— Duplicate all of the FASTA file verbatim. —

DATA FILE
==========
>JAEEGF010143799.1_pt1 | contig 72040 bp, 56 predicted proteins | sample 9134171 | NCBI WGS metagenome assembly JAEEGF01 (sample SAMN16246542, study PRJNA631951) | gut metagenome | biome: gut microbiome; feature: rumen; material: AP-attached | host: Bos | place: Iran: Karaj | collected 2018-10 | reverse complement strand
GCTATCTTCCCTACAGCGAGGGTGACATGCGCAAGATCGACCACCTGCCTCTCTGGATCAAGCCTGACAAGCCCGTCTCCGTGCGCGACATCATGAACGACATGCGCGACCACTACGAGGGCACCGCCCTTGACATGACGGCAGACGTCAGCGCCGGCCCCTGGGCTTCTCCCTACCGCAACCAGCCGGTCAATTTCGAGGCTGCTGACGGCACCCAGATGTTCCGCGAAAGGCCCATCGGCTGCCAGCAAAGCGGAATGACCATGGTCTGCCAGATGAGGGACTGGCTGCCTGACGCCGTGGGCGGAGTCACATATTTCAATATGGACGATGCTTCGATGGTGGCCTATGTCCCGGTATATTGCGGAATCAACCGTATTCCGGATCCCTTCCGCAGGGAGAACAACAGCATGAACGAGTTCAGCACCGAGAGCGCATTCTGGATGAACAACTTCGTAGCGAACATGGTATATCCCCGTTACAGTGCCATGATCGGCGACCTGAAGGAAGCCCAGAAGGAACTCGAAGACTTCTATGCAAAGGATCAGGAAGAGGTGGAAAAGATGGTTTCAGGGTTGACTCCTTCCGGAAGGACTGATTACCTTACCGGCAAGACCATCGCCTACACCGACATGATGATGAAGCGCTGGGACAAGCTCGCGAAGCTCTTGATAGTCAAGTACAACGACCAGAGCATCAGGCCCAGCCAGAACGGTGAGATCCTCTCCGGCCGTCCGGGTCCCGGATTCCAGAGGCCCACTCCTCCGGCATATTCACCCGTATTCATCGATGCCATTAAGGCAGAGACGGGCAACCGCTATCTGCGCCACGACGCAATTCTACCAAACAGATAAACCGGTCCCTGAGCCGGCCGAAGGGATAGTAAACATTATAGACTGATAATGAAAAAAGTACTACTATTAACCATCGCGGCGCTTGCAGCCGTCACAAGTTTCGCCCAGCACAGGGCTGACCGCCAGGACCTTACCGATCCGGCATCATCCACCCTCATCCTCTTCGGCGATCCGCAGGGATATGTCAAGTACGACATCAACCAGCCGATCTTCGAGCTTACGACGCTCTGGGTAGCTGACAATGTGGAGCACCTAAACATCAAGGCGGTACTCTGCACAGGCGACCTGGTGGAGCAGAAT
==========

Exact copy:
>JAEEGF010143799.1_pt1 | contig 72040 bp, 56 predicted proteins | sample 9134171 | NCBI WGS metagenome assembly JAEEGF01 (sample SAMN16246542, study PRJNA631951) | gut metagenome | biome: gut microbiome; feature: rumen; material: AP-attached | host: Bos | place: Iran: Karaj | collected 2018-10 | reverse complement strand
GCTATCTTCCCTACAGCGAGGGTGACATGCGCAAGATCGACCACCTGCCTCTCTGGATCAAGCCTGACAAGCCCGTCTCCGTGCGCGACATCATGAACGACATGCGCGACCACTACGAGGGCACCGCCCTTGACATGACGGCAGACGTCAGCGCCGGCCCCTGGGCTTCTCCCTACCGCAACCAGCCGGTCAATTTCGAGGCTGCTGACGGCACCCAGATGTTCCGCGAAAGGCCCATCGGCTGCCAGCAAAGCGGAATGACCATGGTCTGCCAGATGAGGGACTGGCTGCCTGACGCCGTGGGCGGAGTCACATATTTCAATATGGACGATGCTTCGATGGTGGCCTATGTCCCGGTATATTGCGGAATCAACCGTATTCCGGATCCCTTCCGCAGGGAGAACAACAGCATGAACGAGTTCAGCACCGAGAGCGCATTCTGGATGAACAACTTCGTAGCGAACATGGTATATCCCCGTTACAGTGCCATGATCGGCGACCTGAAGGAAGCCCAGAAGGAACTCGAAGACTTCTATGCAAAGGATCAGGAAGAGGTGGAAAAGATGGTTTCAGGGTTGACTCCTTCCGGAAGGACTGATTACCTTACCGGCAAGACCATCGCCTACACCGACATGATGATGAAGCGCTGGGACAAGCTCGCGAAGCTCTTGATAGTCAAGTACAACGACCAGAGCATCAGGCCCAGCCAGAACGGTGAGATCCTCTCCGGCCGTCCGGGTCCCGGATTCCAGAGGCCCACTCCTCCGGCATATTCACCCGTATTCATCGATGCCATTAAGGCAGAGACGGGCAACCGCTATCTGCGCCACGACGCAATTCTACCAAACAGATAAACCGGTCCCTGAGCCGGCCGAAGGGATAGTAAACATTATAGACTGATAATGAAAAAAGTACTACTATTAACCATCGCGGCGCTTGCAGCCGTCACAAGTTTCGCCCAGCACAGGGCTGACCGCCAGGACCTTACCGATCCGGCATCATCCACCCTCATCCTCTTCGGCGATCCGCAGGGATATGTCAAGTACGACATCAACCAGCCGATCTTCGAGCTTACGACGCTCTGGGTAGCTGACAATGTGGAGCACCTAAACATCAAGGCGGTACTCTGCACAGGCGACCTGGTGGAGCAGAAT